Carole Mabboux CanitEverbeWisetoKillthe ?

Insights from in the DebateonRightful during the Middle Ages (Especiallyinthe 13th–14th Centuries)

When creatingthe concept of ‘civic humanism’,Hans Baron regarded Ciceroasa referencepoint of Republicanideals and ‘vita civile’ duringthe 15th century.¹ In Florencearound 1400,Cicero’ssymbolic value changed in dialogues livening up the conflict between Florenceand Milan. Apolitical Ciceroemergedfrom this war context,inspiring both declamation and civic involvement.Anenlargedcor- pus of Cicero’sworks and abetter knowledge of his biographysupported this new interpretation. Prior to this, however,did medieval readers associate Cicero with apolitical regime? Fortwo centuries the reflection on government had evolvedsignificantly, influenced by Aristotelianethics. The engagement with the moral virtuesofthe ruler extended to the role of the ruled people and the political regimes. Nevertheless, as Iwill demonstrate here, although Cicero was rediscovered as apolitical actor,his impact on political theory remained marginal until the end of the fourteenth century. Among the debates that involved Ciceroatthe beginning of the fifteenthcen- tury,the controversy on tyrannyisaparticularlyinteresting example. The theme was continuouslydiscussed throughout the Late Middle Ages and had apartic- ular resonancewith Cicero’sthinking and . The debate centred around the definition of rightful government,also with the help of historical arguments, and posed ethical questions:how to act when living under tyranny? Can it ever be wise to kill the tyrant? In the thirteenthcentury,nearlytwo centuries before Coluccio Salutati wrote his De tyranno,authorsonlyrarely depicted Ciceroasapolitician. Aboveall, they considered him arhetorician and an ethical philosopher.² Nevertheless, he had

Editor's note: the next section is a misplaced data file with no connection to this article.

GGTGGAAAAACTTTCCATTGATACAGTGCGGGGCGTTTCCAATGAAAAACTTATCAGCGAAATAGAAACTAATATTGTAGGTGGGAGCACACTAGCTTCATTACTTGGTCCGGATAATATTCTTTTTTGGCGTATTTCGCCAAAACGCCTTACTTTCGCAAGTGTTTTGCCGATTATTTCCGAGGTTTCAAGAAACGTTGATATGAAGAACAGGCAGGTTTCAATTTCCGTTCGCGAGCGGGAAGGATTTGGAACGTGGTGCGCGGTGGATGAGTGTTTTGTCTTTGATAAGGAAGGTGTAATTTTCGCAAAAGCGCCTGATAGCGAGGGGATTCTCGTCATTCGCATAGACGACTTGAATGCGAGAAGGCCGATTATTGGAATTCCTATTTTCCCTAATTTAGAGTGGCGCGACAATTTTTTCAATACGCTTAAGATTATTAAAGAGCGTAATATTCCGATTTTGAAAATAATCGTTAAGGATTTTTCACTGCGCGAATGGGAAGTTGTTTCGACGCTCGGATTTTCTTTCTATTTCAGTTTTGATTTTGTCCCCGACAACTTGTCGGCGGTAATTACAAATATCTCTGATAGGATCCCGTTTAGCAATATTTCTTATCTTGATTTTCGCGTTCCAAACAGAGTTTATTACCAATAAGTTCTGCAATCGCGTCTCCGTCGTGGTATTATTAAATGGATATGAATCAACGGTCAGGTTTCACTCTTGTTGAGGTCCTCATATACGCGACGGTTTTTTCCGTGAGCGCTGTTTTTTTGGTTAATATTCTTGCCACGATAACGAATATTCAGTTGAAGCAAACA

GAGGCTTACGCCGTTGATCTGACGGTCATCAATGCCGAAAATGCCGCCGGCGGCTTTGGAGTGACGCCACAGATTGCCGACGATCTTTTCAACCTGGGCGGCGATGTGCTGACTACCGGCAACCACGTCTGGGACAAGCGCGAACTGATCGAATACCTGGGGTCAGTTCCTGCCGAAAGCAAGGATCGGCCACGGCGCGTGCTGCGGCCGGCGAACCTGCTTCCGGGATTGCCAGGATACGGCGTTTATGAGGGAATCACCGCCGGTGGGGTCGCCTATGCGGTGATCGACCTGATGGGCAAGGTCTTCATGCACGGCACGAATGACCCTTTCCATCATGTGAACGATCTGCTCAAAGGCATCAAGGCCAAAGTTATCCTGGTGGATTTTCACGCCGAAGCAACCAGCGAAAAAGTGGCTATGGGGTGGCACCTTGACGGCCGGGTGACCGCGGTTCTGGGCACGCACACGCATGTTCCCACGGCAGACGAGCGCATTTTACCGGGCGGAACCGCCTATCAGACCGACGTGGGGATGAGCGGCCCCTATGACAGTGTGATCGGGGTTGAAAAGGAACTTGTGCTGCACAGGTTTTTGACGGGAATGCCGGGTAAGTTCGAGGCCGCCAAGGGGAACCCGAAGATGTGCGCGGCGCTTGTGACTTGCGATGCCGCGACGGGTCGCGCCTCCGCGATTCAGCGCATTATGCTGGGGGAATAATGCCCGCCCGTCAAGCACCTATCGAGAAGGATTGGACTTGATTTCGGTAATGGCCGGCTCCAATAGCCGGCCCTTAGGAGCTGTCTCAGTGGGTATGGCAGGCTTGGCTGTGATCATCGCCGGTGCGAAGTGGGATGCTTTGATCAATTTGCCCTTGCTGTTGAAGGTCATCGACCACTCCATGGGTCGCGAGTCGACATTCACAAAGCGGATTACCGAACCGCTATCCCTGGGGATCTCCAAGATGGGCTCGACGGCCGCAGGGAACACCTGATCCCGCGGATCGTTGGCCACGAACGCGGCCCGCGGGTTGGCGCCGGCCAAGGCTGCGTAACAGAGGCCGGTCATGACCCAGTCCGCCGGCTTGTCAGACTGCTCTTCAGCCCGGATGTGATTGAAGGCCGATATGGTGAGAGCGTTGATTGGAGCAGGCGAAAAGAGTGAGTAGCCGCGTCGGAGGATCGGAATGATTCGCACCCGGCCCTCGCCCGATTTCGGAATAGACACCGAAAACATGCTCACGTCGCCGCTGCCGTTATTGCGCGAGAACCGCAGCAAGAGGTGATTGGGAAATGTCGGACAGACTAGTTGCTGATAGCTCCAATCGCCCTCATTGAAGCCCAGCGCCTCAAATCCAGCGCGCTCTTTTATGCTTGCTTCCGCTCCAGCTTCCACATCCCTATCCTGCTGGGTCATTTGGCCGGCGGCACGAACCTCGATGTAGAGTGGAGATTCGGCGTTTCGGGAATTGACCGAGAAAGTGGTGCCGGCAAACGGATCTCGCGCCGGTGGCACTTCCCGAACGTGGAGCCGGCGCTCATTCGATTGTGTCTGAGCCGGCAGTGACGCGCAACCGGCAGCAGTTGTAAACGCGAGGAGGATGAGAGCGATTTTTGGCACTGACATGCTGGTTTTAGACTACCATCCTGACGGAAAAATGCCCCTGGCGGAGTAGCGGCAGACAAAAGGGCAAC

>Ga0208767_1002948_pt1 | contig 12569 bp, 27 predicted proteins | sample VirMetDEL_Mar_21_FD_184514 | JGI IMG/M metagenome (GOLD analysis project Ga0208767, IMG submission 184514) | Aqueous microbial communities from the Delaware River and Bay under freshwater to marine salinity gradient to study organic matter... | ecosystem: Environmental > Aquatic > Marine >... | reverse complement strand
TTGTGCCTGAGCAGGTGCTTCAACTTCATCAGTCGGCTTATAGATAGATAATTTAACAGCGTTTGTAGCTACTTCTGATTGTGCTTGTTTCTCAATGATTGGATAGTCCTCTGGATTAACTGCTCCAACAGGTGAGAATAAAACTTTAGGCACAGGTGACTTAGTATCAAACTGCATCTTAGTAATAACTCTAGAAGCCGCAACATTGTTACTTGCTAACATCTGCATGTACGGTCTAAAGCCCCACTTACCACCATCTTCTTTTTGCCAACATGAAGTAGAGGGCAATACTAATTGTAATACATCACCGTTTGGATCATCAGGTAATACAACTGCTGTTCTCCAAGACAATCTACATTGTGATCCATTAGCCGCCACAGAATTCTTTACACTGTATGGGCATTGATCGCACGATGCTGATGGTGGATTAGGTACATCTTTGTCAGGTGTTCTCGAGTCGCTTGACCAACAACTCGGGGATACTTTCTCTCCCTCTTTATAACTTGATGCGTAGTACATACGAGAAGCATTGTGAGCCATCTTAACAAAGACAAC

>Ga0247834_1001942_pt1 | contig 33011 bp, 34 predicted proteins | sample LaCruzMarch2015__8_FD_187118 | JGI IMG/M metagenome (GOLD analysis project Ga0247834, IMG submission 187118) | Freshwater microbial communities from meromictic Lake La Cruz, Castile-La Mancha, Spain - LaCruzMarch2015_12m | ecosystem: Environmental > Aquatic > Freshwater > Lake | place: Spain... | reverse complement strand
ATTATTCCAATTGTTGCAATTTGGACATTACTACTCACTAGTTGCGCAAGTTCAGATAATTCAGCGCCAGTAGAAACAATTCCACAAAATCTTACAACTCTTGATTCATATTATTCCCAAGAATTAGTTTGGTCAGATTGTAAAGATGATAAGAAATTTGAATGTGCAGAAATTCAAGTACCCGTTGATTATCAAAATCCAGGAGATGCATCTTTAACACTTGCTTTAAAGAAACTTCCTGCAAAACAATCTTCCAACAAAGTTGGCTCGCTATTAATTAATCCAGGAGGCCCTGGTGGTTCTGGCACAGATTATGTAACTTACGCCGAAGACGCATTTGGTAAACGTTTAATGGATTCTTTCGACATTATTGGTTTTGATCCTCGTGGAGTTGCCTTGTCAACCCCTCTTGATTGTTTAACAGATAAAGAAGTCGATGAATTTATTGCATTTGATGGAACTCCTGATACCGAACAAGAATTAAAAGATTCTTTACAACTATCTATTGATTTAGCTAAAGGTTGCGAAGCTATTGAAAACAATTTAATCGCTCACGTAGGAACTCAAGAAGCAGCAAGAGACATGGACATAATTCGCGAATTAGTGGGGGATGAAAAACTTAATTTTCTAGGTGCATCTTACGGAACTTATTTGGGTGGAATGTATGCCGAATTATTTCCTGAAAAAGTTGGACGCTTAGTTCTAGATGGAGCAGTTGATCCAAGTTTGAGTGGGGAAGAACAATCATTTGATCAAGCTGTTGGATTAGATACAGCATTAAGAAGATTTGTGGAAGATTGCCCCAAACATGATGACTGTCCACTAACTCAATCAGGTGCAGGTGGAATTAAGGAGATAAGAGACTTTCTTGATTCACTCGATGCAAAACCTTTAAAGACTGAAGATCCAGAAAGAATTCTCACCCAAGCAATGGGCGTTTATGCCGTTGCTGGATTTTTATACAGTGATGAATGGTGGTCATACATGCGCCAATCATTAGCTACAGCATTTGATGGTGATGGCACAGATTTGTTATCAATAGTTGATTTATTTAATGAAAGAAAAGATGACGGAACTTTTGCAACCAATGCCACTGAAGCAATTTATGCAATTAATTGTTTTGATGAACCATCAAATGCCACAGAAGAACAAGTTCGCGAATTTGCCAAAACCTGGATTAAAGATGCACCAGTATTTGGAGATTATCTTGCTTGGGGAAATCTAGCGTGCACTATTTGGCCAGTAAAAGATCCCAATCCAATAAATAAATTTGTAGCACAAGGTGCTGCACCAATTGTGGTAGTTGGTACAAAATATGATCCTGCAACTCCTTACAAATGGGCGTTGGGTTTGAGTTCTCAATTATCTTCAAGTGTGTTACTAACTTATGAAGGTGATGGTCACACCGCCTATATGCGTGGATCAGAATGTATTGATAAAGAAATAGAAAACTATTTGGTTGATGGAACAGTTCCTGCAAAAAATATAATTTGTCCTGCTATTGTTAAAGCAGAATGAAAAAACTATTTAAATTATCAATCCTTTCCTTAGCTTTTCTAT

 The observations by Baron1966 werequalified or corrected by some historians afterwards: firstlybecause of his overlygeneralizing approach to Florentine discourse; secondly, because of discursiveopportunism which humanists used in political oppositions (byborrowing from different authorities, depending on the point they wanted to demonstrate); and lastly, because rhetoric playedadecisive roleinthe convergenceofancient knowledge and political culturein Italian comuni,placing Cicero at the intersection of these twofields.Cf. Hankins 1995; Nederman 2000.Cf., however,the plea (byJansen in this volume) for aRepublican interpretation of Bruni’s Cicero nouus.  Cf. Mabboux (forthcoming), where Itreat the latemedieval reception of Cicero on abroader scale.

OpenAccess. ©2020 Carole Mabboux, published by De Gruyter. This work is licensed under the CreativeCommons Attribution-NonCommercial-NoDerivatives 4.0 License. 138 Carole Mabboux alreadyenjoyed some success through acivic readingby‘communal authors’,³ an interpretation thatwas helped by the general empowerment of the orator within this civic context⁴ and by the frequent circulation of De inuentione, De of- ficiis,and De amicitia. Cicero’sposition regarding seemed ambiva- lent to amedieval reader:onthe one hand,hewas aChristianizedmoral author; on the other,hewas alsoconsidered a(passive)actor in the murder of Caesar.⁵ Sometimes his auctorial authority and his historical persona coexisted onlywith difficulty.The comparison of Cicero’sreflections with thoseofother auctoritates and the gradual discovery of his correspondence influenced the late medieval in- terpretation of his political and moralpositions. But the question remained: how could the medieval reader follow Cicero’sadvice if his behaviour wasincontra- diction to it? After synthesizingthe literaryand human attributes assigned to Cicerodur- ing the Late Middle Ages—particularlyinItaly—this paper concentrates on the different definitions of tyrannyconstructed by communal authorsand on the ways the past of the RomanRepublic is used to support them. Finally, it will focus on the contributions and limits of Ciceronian influenceonpolitical think- ing duringthe Late Middle Ages.